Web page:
Viet Nam News
By Dr Bernard Guillaume
Most individuals consider obesity mainly a social and aesthetic issue. However, obesity is generally linked to a multitude of severe medical problems and associated consequences, such as heart disease, stroke, high blood pressure (hypertension), type 2 diabetes, high blood lipids (cholesterol), sleep apnea, gallstones, infertility, and even certain forms of cancer. It is now known that a Body Mass Index above 40 (BMI > 40), for example, can decrease life expectancy by as many as seven years.
Obesity is a disease and needs to be treated as such. It has become endemic in Western countries with more than 20 per cent of the population affected. Although the rate in Việt Nam is low, with only 1 per cent considered obese, the trend has been growing.
There are multiple reasons we are getting heavier. For the majority, the reason is simple –we eat too much and don’t exercise enough. Genetic predisposition also plays a part. Whatever the reason, the sad truth is, obesity increases health risks.
The first step to losing and maintaining weight loss is setting realistic goals. Many people have lost weight based on unrealistic goals only to regain more than they lost. This can lead to severe emotional distress and a pervasive sense of failure.
As for everything else in life, the best treatment is prevention. Preventing obesity must begin in childhood with a balanced diet and exercise. Treatment of obesity should always be multidisciplinary, including a dietician to teach you when and what to eat, psychological counseling to support you in lifestyle changes, and medical and surgical care if needed.
The surgical option
Why consider surgical treatment? Because you may have attempted many times to lose weight in different ways only to regain it and even more.
Obesity is measured by BMI, which simply put is a ratio between height and weight. We talk about obesity when an individual’s BMI is > 30, and severe obesity with a BMI >35. I consider obesity surgery for those with a BMI>35 who have other conditions, such as diabetes, high blood pressure, fatty liver, or sleep apnea. For others I recommend surgical treatment with a BMI > 40.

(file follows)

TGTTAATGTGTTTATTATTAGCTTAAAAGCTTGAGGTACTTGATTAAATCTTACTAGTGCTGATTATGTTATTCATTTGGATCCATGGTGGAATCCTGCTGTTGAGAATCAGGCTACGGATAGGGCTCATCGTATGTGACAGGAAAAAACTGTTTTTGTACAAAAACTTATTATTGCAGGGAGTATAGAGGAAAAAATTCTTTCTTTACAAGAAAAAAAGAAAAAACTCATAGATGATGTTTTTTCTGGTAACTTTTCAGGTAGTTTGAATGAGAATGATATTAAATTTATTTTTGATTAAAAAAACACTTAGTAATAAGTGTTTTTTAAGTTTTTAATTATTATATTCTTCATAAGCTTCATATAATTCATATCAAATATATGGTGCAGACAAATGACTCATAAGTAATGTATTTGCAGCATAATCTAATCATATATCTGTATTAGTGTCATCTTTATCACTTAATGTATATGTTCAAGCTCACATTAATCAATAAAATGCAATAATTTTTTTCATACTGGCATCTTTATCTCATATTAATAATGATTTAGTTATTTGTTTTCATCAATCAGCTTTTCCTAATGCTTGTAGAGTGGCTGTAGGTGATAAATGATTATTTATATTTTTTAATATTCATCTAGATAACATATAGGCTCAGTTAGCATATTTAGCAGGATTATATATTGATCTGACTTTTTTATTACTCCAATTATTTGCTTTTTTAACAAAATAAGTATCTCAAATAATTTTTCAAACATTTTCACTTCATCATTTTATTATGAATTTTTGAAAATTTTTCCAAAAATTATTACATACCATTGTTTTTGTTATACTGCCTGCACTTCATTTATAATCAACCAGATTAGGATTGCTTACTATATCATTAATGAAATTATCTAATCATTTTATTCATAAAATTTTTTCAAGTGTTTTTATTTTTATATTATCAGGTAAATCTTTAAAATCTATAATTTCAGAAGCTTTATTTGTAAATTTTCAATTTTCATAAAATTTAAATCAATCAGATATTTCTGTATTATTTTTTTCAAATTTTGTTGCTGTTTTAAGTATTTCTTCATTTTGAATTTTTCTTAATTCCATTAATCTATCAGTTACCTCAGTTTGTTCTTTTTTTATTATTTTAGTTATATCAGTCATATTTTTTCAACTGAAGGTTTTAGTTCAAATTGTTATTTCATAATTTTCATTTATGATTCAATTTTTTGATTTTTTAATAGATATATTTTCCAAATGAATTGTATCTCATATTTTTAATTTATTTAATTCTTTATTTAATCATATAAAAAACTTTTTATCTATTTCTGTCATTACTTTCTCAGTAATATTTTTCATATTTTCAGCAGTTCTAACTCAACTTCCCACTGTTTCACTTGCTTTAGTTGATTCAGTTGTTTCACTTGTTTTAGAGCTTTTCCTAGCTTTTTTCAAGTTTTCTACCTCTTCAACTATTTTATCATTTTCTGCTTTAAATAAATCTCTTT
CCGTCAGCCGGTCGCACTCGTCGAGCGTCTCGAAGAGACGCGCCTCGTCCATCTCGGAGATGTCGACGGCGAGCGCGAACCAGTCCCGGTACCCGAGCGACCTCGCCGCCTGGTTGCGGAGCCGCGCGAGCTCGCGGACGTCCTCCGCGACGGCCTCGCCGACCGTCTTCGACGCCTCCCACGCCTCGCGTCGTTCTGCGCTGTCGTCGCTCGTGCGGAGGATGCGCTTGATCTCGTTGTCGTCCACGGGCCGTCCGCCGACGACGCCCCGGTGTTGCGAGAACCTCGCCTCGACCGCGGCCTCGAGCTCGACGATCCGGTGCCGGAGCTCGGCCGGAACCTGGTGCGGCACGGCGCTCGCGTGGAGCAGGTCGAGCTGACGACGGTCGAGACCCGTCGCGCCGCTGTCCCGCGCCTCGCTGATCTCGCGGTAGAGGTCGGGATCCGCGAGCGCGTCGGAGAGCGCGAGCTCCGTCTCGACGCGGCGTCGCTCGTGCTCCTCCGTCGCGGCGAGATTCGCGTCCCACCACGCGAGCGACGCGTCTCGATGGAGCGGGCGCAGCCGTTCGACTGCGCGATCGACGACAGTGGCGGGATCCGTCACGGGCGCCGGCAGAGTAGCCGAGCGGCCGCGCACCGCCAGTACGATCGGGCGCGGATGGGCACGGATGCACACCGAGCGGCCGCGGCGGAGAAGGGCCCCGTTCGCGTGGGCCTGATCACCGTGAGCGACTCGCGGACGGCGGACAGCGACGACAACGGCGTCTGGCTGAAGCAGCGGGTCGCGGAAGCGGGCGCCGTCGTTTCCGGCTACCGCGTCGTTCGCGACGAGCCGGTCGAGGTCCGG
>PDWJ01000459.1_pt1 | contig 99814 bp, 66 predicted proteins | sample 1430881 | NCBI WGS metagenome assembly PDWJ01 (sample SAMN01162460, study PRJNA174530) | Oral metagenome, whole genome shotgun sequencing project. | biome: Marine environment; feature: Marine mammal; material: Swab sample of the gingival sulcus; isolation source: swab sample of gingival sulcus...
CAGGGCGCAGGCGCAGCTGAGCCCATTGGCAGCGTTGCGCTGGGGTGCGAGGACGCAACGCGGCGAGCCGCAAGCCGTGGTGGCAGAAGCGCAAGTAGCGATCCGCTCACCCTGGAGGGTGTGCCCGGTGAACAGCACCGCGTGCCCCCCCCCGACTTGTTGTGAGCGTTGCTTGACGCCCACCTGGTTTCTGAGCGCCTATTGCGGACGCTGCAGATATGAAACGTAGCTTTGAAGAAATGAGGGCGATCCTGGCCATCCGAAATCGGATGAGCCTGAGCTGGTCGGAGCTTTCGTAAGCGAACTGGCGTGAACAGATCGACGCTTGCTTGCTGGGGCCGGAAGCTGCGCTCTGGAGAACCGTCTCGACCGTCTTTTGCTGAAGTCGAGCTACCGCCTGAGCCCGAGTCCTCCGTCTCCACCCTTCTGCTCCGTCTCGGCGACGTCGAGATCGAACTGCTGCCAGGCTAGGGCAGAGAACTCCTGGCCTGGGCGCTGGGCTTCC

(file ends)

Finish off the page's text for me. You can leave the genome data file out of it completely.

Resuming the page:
The principles of obesity surgery are simple: the size of the stomach is reduced, providing a feeling of satiety with smaller food portions and preventing certain foodstuffs, such as fatty foods, from being digested.
There are three well-established procedures available: gastric banding, sleeve gastrectomy and gastric bypass. Each has its benefits, but being invasive, they also carry some risks.
Gastric banding is the least radical procedure and reduces the size of your stomach so you can consume less food. This procedure, which does not even require a hospital stay, entails placing a simple elastic band across the outer part of your stomach. The drawback is that many patients “cheat” after the procedure and after initial weight loss start eating smaller portions but more frequently, or consume high caloric drinks to compensate for their cravings. Inability to maintain discipline after gastric banding increases chances of failure to 75 per cent.
Sleeve gastrectomy is a more invasive approach during which the surgeon removes 2/3 to 3/4 of your stomach. Although this procedure has helped many patients lose and maintain weight, some start to overeat again, a syndrome called hyperphagia, which can then cause an increased widening of the remaining stomach and a long-term failure rate of 40-50 per cent.
The gastric bypass is the most radical but also the most effective treatment currently available, with a 75 per cent lasting success rate. This procedure both reduces stomach size and induces “malabsorption”, meaning inability of the digestive system to absorb and digest certain foods. As with any procedure or surgery, there are risks. In 3 per cent to 5 per cent of cases there can be immediate complications related to infection or bleeding. Late complications occur in some cases, related to the surgery or the body’s inability to absorb enough food or vitamins.
Depending on your dietary habits and medical history, your surgeon can recommend one of these procedures and develop a customised treatment plan. Surgery is preceded by six to 12 months of preparations to ensure that you are able to change your habits and maintain a healthy lifestyle. The better you prepare for your surgery, the better the results.
If you have made the decision to lose weight and adopt a healthier and active lifestyle, consider prevention as the best way to long-lasting success; if you elect surgery, thorough preparation and optimal medical follow-up are key. — L’Hôpital Français de Hanoi
*Dr Bernard Guillaume is a French visceral surgeon with over 30 years’ experience in the treatment of digestive tract disease. He has been a pioneer in the development and practice of keyhole procedures and obesity surgery. He works with Dr Bui Trung, a Vietnamese visceral surgeon, treating local and expatriate customers.
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